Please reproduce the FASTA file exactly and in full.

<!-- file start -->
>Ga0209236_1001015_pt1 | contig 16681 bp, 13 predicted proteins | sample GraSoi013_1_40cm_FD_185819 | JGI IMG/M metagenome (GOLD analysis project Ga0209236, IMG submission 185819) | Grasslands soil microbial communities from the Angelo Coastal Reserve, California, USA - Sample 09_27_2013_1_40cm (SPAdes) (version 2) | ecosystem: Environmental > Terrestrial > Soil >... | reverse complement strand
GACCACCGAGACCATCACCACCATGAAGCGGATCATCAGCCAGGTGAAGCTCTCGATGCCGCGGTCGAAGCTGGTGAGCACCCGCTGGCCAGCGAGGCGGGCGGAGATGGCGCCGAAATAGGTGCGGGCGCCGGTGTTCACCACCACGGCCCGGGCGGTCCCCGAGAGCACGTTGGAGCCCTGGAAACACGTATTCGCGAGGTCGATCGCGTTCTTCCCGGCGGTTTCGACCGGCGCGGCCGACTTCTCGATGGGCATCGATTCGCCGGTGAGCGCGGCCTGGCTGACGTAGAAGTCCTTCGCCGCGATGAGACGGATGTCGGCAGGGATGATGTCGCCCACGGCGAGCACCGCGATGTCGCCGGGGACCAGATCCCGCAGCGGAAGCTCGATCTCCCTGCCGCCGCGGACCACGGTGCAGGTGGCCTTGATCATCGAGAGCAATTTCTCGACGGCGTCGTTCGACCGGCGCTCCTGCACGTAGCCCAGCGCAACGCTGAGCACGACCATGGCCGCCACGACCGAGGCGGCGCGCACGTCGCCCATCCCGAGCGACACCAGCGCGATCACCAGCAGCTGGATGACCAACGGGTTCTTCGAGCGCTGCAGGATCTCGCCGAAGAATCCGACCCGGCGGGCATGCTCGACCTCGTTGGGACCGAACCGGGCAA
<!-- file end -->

>Ga0209236_1001015_pt1 | contig 16681 bp, 13 predicted proteins | sample GraSoi013_1_40cm_FD_185819 | JGI IMG/M metagenome (GOLD analysis project Ga0209236, IMG submission 185819) | Grasslands soil microbial communities from the Angelo Coastal Reserve, California, USA - Sample 09_27_2013_1_40cm (SPAdes) (version 2) | ecosystem: Environmental > Terrestrial > Soil >... | reverse complement strand
GACCACCGAGACCATCACCACCATGAAGCGGATCATCAGCCAGGTGAAGCTCTCGATGCCGCGGTCGAAGCTGGTGAGCACCCGCTGGCCAGCGAGGCGGGCGGAGATGGCGCCGAAATAGGTGCGGGCGCCGGTGTTCACCACCACGGCCCGGGCGGTCCCCGAGAGCACGTTGGAGCCCTGGAAACACGTATTCGCGAGGTCGATCGCGTTCTTCCCGGCGGTTTCGACCGGCGCGGCCGACTTCTCGATGGGCATCGATTCGCCGGTGAGCGCGGCCTGGCTGACGTAGAAGTCCTTCGCCGCGATGAGACGGATGTCGGCAGGGATGATGTCGCCCACGGCGAGCACCGCGATGTCGCCGGGGACCAGATCCCGCAGCGGAAGCTCGATCTCCCTGCCGCCGCGGACCACGGTGCAGGTGGCCTTGATCATCGAGAGCAATTTCTCGACGGCGTCGTTCGACCGGCGCTCCTGCACGTAGCCCAGCGCAACGCTGAGCACGACCATGGCCGCCACGACCGAGGCGGCGCGCACGTCGCCCATCCCGAGCGACACCAGCGCGATCACCAGCAGCTGGATGACCAACGGGTTCTTCGAGCGCTGCAGGATCTCGCCGAAGAATCCGACCCGGCGGGCATGCTCGACCTCGTTGGGACCGAACCGGGCAA